After breakfast our goal was to see Portland’s Japanese Garden. It took us hours to travel the few miles to get there though, but we weren’t in all that much of a hurry anyway. First, we hiked out of our way to cross the river. We crossed on the Hawthorne Bridge, instead of the Burnside, except the bridge operators chose this time to test the draw feature on this bridge. Once across, we went to the visitor’s center and bought trolley tickets to Washington Park. Although, it might have been train tickets that we purchased, there are four T’s here in Portland. We walked the trails portion on foot and I know that it wasn’t the tram, because that’s an aerial transport and we got off our railed vehicle in a tunnel.

From there we took an elevator up to the park. We surfaced near the zoo, which meant we still had some walking left to do. We walked through the city’s arboretum, which was fantastic. Got to the nature center there and then hopped the free shuttle around the park. The driver had great commentary. She dropped us off at the Japanese Garden. Portland has both climate and topography that is closer to Japan’s and this is reflected in their garden. I was impressed.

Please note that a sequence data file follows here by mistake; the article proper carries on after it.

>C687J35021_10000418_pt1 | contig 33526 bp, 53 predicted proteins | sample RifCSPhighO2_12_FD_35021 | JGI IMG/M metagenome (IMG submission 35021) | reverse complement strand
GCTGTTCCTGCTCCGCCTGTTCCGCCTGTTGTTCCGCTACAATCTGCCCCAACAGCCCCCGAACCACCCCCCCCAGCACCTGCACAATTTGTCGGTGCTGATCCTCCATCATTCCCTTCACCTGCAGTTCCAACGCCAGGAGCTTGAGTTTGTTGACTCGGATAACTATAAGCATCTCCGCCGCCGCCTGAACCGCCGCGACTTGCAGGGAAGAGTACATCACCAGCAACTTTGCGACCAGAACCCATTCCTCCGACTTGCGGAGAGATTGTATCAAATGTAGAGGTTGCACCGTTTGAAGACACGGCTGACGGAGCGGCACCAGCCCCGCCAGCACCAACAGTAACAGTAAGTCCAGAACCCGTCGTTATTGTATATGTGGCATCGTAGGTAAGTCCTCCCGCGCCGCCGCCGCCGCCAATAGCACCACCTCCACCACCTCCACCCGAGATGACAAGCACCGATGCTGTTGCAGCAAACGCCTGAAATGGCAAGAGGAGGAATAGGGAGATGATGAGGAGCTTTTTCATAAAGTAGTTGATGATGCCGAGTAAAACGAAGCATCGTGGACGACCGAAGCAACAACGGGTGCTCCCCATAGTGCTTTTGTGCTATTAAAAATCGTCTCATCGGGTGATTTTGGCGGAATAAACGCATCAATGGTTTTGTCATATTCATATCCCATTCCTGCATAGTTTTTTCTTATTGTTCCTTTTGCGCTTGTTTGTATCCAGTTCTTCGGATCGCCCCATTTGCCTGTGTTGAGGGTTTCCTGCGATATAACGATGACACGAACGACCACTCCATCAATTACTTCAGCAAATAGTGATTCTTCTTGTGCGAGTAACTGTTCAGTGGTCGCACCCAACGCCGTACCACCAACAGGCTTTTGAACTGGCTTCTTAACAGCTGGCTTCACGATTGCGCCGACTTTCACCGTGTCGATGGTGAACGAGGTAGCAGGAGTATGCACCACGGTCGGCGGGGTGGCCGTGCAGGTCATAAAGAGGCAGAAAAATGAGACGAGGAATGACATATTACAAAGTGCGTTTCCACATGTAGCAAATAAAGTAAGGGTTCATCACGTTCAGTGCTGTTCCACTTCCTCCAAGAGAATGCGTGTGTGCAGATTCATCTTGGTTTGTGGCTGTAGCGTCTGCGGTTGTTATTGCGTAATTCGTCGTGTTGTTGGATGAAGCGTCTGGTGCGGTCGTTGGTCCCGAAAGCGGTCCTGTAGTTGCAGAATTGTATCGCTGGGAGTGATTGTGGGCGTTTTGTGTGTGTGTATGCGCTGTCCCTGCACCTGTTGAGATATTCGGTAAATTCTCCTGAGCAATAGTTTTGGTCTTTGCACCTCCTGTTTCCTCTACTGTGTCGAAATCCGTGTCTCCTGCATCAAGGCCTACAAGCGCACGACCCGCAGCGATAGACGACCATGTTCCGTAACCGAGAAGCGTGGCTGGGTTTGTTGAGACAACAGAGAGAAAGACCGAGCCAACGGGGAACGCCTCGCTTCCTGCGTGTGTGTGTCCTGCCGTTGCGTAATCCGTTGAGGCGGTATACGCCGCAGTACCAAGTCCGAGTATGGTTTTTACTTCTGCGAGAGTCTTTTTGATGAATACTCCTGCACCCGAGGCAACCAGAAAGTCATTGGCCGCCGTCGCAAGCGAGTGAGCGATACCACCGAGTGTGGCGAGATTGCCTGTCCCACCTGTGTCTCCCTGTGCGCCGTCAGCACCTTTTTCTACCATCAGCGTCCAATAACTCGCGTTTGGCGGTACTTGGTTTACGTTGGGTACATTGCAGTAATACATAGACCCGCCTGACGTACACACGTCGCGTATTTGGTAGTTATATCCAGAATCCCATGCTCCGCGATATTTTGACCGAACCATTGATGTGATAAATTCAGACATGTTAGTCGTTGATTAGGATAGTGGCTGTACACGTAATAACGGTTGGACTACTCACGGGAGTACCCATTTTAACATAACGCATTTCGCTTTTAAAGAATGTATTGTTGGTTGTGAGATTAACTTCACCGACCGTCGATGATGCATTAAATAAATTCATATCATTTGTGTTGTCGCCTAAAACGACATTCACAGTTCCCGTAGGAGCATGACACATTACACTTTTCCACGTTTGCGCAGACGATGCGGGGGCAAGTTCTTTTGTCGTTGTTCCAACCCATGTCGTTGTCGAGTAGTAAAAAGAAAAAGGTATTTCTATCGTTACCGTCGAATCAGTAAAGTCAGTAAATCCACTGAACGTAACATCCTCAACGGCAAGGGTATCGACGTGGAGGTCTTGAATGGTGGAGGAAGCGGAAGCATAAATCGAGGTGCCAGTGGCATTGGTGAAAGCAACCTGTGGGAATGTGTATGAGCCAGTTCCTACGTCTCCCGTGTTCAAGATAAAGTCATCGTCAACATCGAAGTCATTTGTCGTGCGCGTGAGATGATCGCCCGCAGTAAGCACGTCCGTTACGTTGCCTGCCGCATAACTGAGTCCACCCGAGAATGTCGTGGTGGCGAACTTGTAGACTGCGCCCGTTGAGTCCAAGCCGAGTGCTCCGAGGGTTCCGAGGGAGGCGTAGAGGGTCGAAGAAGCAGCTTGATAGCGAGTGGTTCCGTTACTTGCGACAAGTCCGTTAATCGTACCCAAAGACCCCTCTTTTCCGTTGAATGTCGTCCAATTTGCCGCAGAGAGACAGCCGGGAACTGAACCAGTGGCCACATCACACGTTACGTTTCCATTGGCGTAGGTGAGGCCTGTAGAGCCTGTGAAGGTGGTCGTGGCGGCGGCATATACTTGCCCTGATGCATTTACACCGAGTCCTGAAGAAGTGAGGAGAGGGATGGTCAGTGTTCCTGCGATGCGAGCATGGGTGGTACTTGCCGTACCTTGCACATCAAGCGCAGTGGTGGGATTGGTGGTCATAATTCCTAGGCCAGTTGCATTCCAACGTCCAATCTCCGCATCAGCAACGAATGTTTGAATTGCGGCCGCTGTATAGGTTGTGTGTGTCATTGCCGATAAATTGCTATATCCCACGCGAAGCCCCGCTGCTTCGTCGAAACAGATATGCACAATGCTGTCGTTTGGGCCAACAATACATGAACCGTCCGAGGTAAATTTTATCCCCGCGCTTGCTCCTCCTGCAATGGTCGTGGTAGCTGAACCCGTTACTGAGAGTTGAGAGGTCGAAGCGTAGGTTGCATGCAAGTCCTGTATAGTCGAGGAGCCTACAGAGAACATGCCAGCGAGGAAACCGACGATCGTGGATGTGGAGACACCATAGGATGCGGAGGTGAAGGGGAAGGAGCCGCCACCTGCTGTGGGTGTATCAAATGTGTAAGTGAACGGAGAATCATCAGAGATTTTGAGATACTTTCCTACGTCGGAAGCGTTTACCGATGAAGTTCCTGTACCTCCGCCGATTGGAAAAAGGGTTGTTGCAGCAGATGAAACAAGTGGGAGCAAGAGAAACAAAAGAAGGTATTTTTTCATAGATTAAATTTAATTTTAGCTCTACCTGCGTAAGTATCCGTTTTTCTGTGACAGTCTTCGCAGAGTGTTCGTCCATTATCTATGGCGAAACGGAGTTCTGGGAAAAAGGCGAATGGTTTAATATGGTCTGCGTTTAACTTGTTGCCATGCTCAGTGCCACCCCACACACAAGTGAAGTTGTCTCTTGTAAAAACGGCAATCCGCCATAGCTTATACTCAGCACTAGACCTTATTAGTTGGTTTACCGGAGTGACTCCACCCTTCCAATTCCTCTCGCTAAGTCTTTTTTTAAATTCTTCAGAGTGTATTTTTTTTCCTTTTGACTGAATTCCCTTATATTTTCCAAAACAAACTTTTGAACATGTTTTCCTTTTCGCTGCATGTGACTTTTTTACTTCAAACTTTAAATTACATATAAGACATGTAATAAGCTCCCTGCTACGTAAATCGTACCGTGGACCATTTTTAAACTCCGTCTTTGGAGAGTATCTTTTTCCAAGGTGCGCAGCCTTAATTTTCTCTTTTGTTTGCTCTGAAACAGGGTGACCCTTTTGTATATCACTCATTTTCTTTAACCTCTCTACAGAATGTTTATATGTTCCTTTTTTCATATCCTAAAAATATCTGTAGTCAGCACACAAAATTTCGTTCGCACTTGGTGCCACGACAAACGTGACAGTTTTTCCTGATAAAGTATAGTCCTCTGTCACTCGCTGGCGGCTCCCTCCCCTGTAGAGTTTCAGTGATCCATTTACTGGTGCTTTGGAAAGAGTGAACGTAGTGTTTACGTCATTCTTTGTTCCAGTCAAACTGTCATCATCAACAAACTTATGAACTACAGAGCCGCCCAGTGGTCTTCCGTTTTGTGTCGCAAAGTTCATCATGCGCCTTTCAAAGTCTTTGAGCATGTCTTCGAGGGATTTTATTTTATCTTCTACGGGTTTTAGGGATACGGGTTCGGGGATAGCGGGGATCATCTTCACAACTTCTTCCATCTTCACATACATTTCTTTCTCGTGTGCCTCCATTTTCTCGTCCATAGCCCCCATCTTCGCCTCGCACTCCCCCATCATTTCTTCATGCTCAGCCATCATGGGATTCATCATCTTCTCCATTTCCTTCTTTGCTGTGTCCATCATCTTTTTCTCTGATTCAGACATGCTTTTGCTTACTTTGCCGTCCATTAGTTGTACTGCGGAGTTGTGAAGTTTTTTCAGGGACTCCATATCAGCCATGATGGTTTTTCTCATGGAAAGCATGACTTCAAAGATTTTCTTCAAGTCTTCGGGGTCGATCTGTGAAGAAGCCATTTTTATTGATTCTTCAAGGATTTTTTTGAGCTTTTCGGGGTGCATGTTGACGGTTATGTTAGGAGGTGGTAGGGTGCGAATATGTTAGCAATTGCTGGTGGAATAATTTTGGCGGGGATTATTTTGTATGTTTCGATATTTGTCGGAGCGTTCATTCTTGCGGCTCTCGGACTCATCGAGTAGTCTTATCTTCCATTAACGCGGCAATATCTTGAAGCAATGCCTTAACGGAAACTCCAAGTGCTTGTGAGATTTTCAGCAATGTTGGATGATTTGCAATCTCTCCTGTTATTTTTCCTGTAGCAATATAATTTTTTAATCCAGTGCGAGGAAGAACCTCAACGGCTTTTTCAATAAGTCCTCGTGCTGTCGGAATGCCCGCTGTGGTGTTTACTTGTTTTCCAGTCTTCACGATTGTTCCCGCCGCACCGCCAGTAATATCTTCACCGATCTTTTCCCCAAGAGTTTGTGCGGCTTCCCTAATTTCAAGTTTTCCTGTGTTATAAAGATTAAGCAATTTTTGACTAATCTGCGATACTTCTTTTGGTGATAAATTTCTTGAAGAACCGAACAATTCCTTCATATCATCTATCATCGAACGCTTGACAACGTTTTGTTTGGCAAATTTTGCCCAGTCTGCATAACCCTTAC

Afterwards, we began walking back downhill towards the river. We saw some more sights within the park, most notably Portland’s Holocaust Memorial. Earlier in the day, Anne had asked directions from this bicyclist. He was Jewish and had a Saint Louis connection with U-city. He gave us some great leads on places to go. People out here are amazed that we have driven so far, then they become positively stupefied when they learn that we have been tent camping. I know that we are way outside the normal demographic, but we like it.

We did a Kevin and snagged some frozen yogurt. That kept us going a little bit longer. We shopped Patagonia, but found the prices Pata-Gucci. I ended up buying a Timbuktu messenger bag, to replace my rather grody REI one. Anne hit Eddie Bauer here and even though we have one back in Saint Louis scored record discounts and bought a new t-shirt and backpack for half of what I spent.